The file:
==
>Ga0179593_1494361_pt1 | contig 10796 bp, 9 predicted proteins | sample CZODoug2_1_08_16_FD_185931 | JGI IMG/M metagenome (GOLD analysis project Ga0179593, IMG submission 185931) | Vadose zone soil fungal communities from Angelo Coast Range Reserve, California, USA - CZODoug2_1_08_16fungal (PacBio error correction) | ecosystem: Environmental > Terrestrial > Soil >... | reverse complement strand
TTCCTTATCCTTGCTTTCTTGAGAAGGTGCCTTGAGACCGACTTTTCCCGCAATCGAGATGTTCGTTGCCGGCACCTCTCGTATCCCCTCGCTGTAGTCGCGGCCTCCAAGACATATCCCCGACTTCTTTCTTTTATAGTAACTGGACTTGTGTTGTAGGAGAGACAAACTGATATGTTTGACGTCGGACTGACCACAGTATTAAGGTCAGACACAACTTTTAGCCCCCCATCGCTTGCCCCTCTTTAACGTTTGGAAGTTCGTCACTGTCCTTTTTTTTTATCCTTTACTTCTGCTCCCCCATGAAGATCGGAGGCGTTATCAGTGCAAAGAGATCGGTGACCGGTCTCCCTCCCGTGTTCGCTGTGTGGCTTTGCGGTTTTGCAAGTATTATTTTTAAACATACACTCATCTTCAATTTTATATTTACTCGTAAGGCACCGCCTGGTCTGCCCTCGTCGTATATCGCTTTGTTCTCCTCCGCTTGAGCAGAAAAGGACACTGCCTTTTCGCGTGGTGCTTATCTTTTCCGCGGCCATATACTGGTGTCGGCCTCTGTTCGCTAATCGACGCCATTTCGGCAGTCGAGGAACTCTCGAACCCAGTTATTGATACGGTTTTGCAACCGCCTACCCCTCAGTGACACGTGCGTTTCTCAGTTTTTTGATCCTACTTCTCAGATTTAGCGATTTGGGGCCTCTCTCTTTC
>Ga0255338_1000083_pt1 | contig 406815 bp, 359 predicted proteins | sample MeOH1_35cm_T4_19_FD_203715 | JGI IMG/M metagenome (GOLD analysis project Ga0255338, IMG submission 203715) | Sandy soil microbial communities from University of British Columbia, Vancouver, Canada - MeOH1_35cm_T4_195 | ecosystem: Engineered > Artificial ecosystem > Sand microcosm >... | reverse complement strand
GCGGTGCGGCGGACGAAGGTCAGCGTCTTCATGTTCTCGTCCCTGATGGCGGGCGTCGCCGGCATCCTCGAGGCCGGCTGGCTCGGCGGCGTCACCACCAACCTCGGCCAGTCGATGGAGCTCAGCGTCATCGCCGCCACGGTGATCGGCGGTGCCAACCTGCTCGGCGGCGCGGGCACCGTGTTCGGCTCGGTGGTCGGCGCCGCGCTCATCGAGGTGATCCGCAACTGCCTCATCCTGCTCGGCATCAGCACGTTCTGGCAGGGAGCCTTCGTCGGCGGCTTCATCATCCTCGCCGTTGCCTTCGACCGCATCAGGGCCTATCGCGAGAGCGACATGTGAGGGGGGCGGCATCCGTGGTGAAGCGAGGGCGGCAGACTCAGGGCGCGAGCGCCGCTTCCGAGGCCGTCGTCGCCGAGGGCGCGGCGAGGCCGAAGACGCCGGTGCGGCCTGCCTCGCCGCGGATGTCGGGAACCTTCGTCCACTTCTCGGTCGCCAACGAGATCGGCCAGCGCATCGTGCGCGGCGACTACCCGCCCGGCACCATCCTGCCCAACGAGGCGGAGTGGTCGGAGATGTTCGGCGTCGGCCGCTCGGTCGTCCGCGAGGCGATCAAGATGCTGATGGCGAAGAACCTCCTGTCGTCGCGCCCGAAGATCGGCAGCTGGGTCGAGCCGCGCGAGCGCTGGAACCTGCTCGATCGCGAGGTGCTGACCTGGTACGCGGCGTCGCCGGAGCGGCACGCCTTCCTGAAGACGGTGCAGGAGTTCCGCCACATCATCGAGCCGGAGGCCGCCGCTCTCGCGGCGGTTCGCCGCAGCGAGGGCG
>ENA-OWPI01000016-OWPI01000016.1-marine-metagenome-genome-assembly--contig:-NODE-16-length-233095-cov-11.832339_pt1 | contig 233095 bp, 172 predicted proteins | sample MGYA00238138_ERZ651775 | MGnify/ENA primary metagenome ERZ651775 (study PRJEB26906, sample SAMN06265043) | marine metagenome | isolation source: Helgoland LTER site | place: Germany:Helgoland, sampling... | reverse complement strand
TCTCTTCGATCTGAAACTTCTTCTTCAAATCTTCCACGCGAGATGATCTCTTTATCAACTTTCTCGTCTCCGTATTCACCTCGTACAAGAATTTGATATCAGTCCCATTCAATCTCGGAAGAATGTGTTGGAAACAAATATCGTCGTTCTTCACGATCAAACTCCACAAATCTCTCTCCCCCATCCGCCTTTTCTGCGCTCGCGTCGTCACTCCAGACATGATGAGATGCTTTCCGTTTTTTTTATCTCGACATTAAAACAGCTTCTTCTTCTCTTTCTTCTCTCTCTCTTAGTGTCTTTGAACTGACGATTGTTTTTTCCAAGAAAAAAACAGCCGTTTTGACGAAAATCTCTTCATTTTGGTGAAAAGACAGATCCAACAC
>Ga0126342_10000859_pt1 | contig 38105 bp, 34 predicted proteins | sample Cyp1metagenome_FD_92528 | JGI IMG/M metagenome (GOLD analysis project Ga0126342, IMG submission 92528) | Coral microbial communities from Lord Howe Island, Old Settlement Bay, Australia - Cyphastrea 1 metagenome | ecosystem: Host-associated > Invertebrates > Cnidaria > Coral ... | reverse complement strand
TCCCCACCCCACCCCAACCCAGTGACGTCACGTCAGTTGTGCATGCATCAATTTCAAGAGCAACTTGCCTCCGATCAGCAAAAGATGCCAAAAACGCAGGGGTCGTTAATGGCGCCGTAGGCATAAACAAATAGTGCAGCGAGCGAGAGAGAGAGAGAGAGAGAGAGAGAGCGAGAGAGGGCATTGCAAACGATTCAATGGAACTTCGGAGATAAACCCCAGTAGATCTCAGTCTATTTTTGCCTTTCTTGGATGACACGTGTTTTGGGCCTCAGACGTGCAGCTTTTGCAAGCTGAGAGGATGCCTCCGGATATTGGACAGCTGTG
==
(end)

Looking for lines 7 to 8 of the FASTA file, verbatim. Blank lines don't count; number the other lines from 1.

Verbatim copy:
>Ga0126342_10000859_pt1 | contig 38105 bp, 34 predicted proteins | sample Cyp1metagenome_FD_92528 | JGI IMG/M metagenome (GOLD analysis project Ga0126342, IMG submission 92528) | Coral microbial communities from Lord Howe Island, Old Settlement Bay, Australia - Cyphastrea 1 metagenome | ecosystem: Host-associated > Invertebrates > Cnidaria > Coral ... | reverse complement strand
TCCCCACCCCACCCCAACCCAGTGACGTCACGTCAGTTGTGCATGCATCAATTTCAAGAGCAACTTGCCTCCGATCAGCAAAAGATGCCAAAAACGCAGGGGTCGTTAATGGCGCCGTAGGCATAAACAAATAGTGCAGCGAGCGAGAGAGAGAGAGAGAGAGAGAGAGAGCGAGAGAGGGCATTGCAAACGATTCAATGGAACTTCGGAGATAAACCCCAGTAGATCTCAGTCTATTTTTGCCTTTCTTGGATGACACGTGTTTTGGGCCTCAGACGTGCAGCTTTTGCAAGCTGAGAGGATGCCTCCGGATATTGGACAGCTGTG